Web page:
4 classic cereal characters: where are they now?

Food The List
By: Jared Cotter | Todd Covelli Posted: 5:49 PM, Feb 24, 2017

The best part of waking up isn’t Folgers in your cup. It’s the cereal in your bowl! Most of us picked out our brand based on the mascot on the box when we were little ones. Now, it’s time to take a trip down memory lane. Jared Cotter has the origin of four of our favorite characters where they are now.

1.  Sugar Bear

He is the advertising cartoon mascot of Post Super Sugar Crisp cereal where he first appeared back in 1964. Presently, Sugar Bear is being illustrated for the box covers by commercial illustrator, Seymour Schachter.

2.  Tony the Tiger

Kellogg’s pounced on the cereal mascot scene with Tony back in 1952. These days, he's sporting a smartphone and encouraging little ones to get out and be active.

3.  Trix the Rabbit

This famous bunny was introduced in 1959 and has always been on the prowl for free cereal. Fun fact, he teamed up with Bugs Bunny's in the ‘80s in the popular Trix commercials. The rabbit's popularity led him to appear in commercials for other products, such as a Got Milk? advertisement. Trix can still be seen bouncing around the airwaves today.

4.  Lucky the Leprechaun

This famous leprechaun, also known as Sir Charms, and originally called L.C. Leprechaun popped onto the scene in 1963. Nowadays he’s still finding advertising gold. He even teamed up with acapella group Pentatonix to celebrate his 50th birthday in 2014.

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5.  Sonny the Cuckoo Bird

The mascot of Cocoa Puffs is Sonny the Cuckoo Bird, introduced in 1962. In television commercials, Sonny attempts to concentrate on a normal task but ends up coming across some reference to Cocoa Puffs themselves (usually described by the adjectives "munchy, crunchy, chocolatey") and bursts with enthusiasm, exclaiming his catchphrase "I'm cuckoo for Cocoa Puffs!" Sonny was voiced by Chuck McCann from 1962 to 1978, and has been voiced by Larry Kenney since 1978.

Sonny's name comes from the original format of the commercials, in which he was paired with his grandfather (also voiced by McCann). Rather than proper names, they always referred to each other as "Gramps" and "Sonny." When the grandfather was dropped from the ads, "Sonny" remained as the character's name. In 2010, Gramps returned to the Cocoa Puffs ads, with McCann reprising his role as Gramps and Kenney continuing to voice Sonny.

Sonny was designed by Gene Cleaves; animation pioneer "Grim" Natwick, of Fleischers' Betty Boop history, also contributed to the early images of Sonny and Gramps, according to then-contemporaries who collaborated with Natwick during his 100-year career. Sonny was originally depicted as wearing a pink-and-white striped shirt, then in 1995 was redesigned, this time wearing 1990s "extreme" clothes and being given a more Disney-esque appearance. In 2004, he was redesigned in a more simplistic fashion, this time without clothing.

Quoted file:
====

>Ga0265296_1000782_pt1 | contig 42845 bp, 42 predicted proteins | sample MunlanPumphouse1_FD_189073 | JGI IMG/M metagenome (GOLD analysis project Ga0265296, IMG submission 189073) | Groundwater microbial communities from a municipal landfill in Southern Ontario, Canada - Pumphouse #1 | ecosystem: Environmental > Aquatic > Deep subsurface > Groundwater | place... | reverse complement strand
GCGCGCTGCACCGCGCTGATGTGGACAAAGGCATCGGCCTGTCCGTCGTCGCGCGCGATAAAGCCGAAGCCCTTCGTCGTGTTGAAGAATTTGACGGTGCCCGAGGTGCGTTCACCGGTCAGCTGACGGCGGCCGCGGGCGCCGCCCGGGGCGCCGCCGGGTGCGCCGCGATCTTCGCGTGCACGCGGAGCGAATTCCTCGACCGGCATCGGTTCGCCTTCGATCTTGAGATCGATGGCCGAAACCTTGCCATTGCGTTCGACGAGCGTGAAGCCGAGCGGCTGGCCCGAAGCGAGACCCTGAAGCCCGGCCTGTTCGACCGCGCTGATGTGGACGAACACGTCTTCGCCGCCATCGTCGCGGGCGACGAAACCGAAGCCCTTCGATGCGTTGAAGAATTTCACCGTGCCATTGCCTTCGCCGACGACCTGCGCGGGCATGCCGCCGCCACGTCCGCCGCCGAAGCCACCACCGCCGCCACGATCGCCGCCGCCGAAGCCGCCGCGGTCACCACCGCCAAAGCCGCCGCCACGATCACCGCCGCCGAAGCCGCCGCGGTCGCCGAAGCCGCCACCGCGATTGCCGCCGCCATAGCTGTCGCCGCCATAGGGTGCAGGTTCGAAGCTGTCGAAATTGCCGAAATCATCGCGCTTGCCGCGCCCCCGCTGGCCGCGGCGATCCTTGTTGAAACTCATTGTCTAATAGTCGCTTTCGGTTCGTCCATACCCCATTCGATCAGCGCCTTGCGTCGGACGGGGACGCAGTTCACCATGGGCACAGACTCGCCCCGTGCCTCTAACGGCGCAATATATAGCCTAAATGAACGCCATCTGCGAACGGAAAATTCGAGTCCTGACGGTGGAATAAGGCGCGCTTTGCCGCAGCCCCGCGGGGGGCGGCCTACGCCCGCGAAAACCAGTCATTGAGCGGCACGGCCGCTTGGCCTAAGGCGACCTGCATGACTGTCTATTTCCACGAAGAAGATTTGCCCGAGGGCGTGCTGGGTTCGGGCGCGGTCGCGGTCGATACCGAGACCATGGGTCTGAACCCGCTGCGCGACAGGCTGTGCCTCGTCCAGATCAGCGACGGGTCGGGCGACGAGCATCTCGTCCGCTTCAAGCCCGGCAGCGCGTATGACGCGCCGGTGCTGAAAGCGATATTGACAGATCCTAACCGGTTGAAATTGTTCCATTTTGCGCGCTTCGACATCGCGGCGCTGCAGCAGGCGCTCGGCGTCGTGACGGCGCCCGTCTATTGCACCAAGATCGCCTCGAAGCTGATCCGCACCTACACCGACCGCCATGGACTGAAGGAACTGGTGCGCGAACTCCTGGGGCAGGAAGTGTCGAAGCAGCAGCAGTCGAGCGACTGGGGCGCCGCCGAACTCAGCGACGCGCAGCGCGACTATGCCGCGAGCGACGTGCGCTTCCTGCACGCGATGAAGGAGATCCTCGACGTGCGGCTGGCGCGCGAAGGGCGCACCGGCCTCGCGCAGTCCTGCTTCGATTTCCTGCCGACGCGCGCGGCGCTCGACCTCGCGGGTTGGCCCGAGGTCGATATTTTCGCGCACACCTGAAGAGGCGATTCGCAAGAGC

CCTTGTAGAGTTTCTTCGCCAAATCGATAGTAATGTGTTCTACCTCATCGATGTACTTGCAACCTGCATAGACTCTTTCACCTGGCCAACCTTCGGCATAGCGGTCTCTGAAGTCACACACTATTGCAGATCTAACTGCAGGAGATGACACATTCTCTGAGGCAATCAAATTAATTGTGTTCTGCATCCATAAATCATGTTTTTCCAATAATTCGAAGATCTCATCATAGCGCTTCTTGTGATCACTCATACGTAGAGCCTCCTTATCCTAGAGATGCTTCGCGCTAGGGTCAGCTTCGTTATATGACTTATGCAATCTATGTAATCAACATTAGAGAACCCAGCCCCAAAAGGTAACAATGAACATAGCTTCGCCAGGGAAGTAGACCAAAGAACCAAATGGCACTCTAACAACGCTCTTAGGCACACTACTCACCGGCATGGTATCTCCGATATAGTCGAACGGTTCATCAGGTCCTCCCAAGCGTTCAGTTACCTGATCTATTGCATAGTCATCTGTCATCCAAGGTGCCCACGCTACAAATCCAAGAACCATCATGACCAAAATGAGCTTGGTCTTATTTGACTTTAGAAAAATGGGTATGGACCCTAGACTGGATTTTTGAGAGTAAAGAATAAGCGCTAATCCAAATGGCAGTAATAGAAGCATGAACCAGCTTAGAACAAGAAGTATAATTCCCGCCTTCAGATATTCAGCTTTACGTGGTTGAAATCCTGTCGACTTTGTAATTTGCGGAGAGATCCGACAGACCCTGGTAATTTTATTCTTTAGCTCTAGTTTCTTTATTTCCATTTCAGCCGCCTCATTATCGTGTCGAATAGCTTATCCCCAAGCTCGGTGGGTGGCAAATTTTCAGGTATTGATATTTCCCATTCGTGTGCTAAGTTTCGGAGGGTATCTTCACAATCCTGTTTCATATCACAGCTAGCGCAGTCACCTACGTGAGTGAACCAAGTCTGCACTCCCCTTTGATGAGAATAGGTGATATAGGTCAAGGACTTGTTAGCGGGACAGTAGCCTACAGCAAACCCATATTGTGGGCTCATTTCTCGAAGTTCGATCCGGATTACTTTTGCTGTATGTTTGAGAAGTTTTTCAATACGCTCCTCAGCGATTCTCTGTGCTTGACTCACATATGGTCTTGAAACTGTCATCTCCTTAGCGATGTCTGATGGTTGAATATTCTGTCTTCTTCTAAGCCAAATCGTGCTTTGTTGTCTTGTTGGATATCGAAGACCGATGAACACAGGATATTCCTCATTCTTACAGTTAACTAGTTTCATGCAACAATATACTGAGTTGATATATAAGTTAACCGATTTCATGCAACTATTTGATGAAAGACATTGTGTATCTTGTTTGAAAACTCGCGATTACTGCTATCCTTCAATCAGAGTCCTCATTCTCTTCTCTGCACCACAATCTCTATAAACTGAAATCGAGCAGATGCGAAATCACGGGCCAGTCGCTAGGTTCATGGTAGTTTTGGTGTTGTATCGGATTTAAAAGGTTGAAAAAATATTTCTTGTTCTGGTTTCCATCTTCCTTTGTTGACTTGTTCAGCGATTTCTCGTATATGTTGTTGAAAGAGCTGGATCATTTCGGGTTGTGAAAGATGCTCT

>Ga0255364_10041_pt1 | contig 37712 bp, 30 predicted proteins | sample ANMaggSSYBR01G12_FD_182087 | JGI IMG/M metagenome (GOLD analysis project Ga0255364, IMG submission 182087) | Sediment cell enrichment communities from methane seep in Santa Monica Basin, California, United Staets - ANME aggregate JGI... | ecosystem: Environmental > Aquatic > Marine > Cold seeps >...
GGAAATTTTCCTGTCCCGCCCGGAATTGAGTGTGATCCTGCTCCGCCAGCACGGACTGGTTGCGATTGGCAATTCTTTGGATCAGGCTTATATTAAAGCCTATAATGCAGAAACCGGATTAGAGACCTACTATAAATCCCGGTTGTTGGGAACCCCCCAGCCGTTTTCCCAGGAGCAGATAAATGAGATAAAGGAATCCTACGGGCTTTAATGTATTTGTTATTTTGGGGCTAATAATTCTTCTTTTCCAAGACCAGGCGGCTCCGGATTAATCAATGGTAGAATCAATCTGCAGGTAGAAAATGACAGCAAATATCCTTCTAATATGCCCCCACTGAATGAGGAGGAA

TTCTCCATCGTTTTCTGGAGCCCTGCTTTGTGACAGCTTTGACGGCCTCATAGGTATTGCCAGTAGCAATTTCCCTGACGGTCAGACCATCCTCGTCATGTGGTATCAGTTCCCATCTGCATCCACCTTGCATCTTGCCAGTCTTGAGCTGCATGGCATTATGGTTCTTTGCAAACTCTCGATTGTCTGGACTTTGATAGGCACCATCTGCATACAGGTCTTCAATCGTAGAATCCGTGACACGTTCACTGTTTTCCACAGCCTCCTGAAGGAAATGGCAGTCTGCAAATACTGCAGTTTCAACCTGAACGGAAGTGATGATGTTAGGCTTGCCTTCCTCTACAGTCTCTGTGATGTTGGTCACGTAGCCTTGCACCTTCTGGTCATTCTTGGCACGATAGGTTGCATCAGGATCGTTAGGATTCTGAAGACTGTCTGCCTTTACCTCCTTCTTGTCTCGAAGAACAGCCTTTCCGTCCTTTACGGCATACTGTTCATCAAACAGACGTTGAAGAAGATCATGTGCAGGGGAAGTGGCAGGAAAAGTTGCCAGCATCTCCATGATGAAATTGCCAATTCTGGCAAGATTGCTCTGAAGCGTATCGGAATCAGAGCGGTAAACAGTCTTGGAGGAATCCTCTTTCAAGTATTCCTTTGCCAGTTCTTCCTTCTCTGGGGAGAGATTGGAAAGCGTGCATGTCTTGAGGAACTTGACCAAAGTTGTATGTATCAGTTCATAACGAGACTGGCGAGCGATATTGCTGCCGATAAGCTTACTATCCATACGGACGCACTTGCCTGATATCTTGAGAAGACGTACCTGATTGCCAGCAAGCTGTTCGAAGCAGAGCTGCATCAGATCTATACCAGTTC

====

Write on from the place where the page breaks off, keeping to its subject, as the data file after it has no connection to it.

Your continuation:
6.  Snap, Crackle and Pop

The gnomic elves characters were originally designed by illustrator Vernon Grant in the early 1930s. The names are an onomatopoeia and were derived from a Rice Krispies radio ad:

Listen to the fairy song of health, the merry chorus sung by Kellogg's Rice Krispies as they merrily snap, crackle and pop in a bowl of milk. If you've never heard food talking, now is your chance.

The first character appeared on the product's packaging in 1933, Grant added two more and named the trio Snap, Crackle and Pop. Snap is usually portrayed with a chef's toque on his head; Crackle often is shown wearing a red (or striped) tomte's tuque or "sleeping cap," and Pop often wears a drum major's shako (sometimes Pop is seen also with a chef's toque, or an odd combination of both a shako and a toque). Corporate promotional material describes their personalities as resembling brothers. Snap is the oldest, problem solver, and known as a problem solver Crackle is an unsure "middle child" and known as a jokester and Pop is a mischievous youngster and the center of attention.

From their original design as elderly gnomes with large noses, ears and hats, Snap, Crackle, and Pop were reimagined with younger and more proportional features in 1949. Some time after 1955, their gnome-ish oversized ears became more proportional yet pointed, as seen in common portrayals of elves. They first appeared as animated characters in the 1960s, targeted toward such children's shows as The Howdy Doody Show. The voices of the original gnomes were provided by Daws Butler, Paul Winchell and Don Messick. More recent voices have included Chris Evans, Keith Chegwin, Chad Doreck, Eddie Deezen, Thom Adcox-Hernandez and Dino Andrade. As of 2009, the three gnomes are voiced by Andy Hirsch (Snap), Danny Cooksey (Crackle) and Mark Ballou (Pop).

The trio were used in conservation messages during World War II and briefly re-imagined as superheroes in the early 1990s, but later returned to their original elf-like form. Likewise, there was briefly a fourth gnome in the 1950s named Pow who represented the claimed explosive nutritional value of Rice Krispies.

Leo Burnett Worldwide assigned Chicago-based cartoonist Don Margolis to do Snap, Crackle and Pop for the Rice Krispies boxes as well as other applications. Davidson Marketing also used him for their Rice Krispies assignments. Don did the three gnomes until the end of 1998.

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